The community’s bid to designate land as a ‘green village’ appears doomed

A request to designate a parcel of land as a new “green village” has been recommended for refusal.

The claim related to an area of ​​land known as ‘field’ or ‘canalside’ near Hall Lane, Ascot Road and Newbury Road in Little Lever, Bolton.

About 100 residents of the Little Lever Racecourse estate have applied for the land to be registered as a new town or village green, which would give the area greater protection and access rights.

The application was made under section 15 of the Commons Act 2006, which allows anyone to apply for the registration of land as a village green where it can be shown that “a significant number inhabitants of any locality or district have engaged in sports and pastimes on earth as of right for a period of at least 20 years”.

Following the request, a two-day public inquiry was held in Bolton last month.

The question centered on whether the land had been used for sports or other recreational pastimes over a 20-year period

The application was supported by 100 local residents who filled out forms detailing their use of the site over a period of more than 20 years.

Three witnesses testified at the inquest in support of the application.

The application site is owned by Robert Graham Trustees Limited who objected to the application on the grounds that the registration requirements had not been met.

Their legal representative argued that the plaintiffs had not identified an eligible area or established the use of the land for lawful recreational purposes during the
relevant period of 20 years.

They claimed that any use of the site had been “as of right” and not “as of right”.

The inquest report, written by Mr Martin Carter, who oversaw the hearing, says there are a number of well-worn footpaths at the site and a bench has been placed on land just outside outside the application site, next to the nearby canal.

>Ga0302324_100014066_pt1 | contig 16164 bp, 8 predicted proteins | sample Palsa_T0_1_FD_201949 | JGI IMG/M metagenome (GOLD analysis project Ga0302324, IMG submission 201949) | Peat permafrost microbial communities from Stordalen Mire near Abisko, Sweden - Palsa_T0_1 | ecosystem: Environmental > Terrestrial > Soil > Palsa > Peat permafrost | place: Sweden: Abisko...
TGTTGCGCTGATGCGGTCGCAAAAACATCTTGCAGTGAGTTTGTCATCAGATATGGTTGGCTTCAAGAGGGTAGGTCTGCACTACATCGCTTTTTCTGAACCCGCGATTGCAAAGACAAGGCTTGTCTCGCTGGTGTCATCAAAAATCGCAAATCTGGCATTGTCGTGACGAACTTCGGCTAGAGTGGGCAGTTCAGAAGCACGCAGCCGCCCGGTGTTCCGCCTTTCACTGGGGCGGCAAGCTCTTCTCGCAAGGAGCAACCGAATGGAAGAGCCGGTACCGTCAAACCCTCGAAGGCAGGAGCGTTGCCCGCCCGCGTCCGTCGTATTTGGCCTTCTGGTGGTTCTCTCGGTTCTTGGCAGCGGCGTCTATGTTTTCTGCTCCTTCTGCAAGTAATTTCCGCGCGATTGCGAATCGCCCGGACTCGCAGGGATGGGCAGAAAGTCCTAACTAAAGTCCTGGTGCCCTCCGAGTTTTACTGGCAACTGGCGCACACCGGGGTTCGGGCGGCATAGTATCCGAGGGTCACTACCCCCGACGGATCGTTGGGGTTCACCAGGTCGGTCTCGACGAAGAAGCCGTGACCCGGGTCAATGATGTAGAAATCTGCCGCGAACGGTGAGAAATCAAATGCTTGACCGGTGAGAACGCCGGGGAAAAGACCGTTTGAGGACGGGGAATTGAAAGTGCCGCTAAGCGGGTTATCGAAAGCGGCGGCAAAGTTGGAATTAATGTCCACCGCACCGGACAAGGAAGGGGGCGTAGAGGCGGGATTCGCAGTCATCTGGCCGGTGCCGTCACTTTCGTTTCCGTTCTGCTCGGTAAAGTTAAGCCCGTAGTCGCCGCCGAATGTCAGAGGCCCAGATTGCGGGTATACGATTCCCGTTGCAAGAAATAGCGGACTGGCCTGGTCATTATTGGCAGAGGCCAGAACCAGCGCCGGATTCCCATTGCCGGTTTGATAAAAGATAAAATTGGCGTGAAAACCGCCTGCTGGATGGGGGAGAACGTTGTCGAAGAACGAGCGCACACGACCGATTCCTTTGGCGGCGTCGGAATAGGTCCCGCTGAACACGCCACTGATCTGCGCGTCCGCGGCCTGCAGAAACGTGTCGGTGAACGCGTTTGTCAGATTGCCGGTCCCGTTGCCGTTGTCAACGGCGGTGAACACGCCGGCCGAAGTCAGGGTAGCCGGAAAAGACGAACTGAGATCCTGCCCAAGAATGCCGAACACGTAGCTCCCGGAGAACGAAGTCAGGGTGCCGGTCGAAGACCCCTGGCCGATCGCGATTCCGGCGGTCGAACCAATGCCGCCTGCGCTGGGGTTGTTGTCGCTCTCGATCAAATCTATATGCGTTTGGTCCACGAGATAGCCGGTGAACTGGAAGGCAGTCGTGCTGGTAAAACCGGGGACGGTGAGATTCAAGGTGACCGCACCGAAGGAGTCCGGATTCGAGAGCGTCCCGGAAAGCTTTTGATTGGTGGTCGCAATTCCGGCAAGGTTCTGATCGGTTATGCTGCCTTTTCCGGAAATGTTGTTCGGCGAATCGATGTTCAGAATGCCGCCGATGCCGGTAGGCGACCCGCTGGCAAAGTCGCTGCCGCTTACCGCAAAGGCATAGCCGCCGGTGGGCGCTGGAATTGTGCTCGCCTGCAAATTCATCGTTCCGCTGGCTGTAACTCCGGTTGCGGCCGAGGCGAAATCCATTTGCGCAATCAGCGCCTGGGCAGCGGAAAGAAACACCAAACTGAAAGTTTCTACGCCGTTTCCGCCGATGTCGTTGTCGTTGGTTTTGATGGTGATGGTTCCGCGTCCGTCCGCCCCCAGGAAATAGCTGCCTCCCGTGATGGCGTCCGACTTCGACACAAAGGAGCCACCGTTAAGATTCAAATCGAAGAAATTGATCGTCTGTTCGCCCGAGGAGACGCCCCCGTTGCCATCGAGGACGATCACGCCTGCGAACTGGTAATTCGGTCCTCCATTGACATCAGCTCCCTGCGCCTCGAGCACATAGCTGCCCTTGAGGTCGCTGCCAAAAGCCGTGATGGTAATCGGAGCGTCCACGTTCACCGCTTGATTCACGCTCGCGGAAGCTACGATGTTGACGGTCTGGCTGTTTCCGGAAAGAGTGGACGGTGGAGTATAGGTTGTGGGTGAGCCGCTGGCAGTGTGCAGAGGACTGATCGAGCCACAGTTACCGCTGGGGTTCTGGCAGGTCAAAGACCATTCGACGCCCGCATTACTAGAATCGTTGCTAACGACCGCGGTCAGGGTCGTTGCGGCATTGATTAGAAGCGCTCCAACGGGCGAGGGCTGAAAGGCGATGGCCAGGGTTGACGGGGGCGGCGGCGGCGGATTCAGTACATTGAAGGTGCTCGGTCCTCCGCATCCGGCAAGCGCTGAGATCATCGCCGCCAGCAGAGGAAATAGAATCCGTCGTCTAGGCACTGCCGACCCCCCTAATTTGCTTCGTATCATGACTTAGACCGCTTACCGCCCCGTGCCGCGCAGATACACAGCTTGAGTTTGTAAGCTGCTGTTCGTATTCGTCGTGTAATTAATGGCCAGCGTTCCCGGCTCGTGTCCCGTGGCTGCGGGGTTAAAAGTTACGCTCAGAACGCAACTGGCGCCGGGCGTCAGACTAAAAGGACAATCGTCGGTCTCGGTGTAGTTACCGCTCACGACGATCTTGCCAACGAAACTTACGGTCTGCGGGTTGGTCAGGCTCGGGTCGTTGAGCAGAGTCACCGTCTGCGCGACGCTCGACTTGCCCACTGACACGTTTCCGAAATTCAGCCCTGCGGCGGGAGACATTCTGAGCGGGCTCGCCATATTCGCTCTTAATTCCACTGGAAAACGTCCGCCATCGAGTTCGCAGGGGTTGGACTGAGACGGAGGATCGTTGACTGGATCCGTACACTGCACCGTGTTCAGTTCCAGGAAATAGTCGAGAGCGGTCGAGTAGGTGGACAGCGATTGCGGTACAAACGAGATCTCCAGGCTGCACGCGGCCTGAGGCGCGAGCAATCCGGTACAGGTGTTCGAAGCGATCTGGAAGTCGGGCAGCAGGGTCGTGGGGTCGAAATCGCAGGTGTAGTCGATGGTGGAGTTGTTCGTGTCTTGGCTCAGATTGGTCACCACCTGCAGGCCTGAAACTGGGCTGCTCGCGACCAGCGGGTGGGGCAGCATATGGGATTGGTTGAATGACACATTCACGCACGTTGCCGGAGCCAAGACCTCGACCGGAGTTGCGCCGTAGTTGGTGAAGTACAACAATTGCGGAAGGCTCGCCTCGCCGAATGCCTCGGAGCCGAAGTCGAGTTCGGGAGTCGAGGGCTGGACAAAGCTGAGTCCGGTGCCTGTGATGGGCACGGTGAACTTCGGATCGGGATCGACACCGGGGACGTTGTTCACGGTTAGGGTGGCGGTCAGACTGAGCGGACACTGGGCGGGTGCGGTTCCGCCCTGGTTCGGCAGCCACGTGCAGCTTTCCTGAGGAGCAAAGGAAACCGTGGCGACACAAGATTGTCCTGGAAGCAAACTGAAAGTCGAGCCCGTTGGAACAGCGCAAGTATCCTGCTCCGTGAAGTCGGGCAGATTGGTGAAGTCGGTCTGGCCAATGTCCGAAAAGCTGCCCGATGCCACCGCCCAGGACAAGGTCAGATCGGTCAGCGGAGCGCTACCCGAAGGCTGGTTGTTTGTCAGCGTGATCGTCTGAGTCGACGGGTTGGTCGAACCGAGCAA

He said: “During my site visit, which obviously took place after the application was filed, I found that the trails were well worn and appeared to be well used.

“There were numerous footprints and paw prints observable in the muddy conditions during my visit.

“During my visit of about 45 minutes, I saw a man walking a dog along the trails.

“I keep in mind that it was a cold, dull and wet January day when I visited.”

Mr Carter said the presence of signs was a critical issue in determining this application.

He said that near the entrance to Newbury Road there is a sign that reads: “Private land, no public rights of way. Individuals may use at their own risk –
permissive trails only.

Mr Carter said that although he had heard evidence of community bonfires and model aircraft flying in the field from witnesses, “many recreational activities
to which they refer took place only before the year 2000”.

He said: “I find that the community bonfires and model thefts took place before the start of the 20-year period.

“I find that the use of the site away from the trails was very incidental to the use of the trails themselves and insufficient to cause a reasonable and observant owner to conclude that recreational rights were claimed on the site by the local population.

“The application should fail based on this.”

Bolton Council’s Licensing and Environmental Regulation Committee will meet on March 9 to consider the inquiry report and decide on the application for village green status.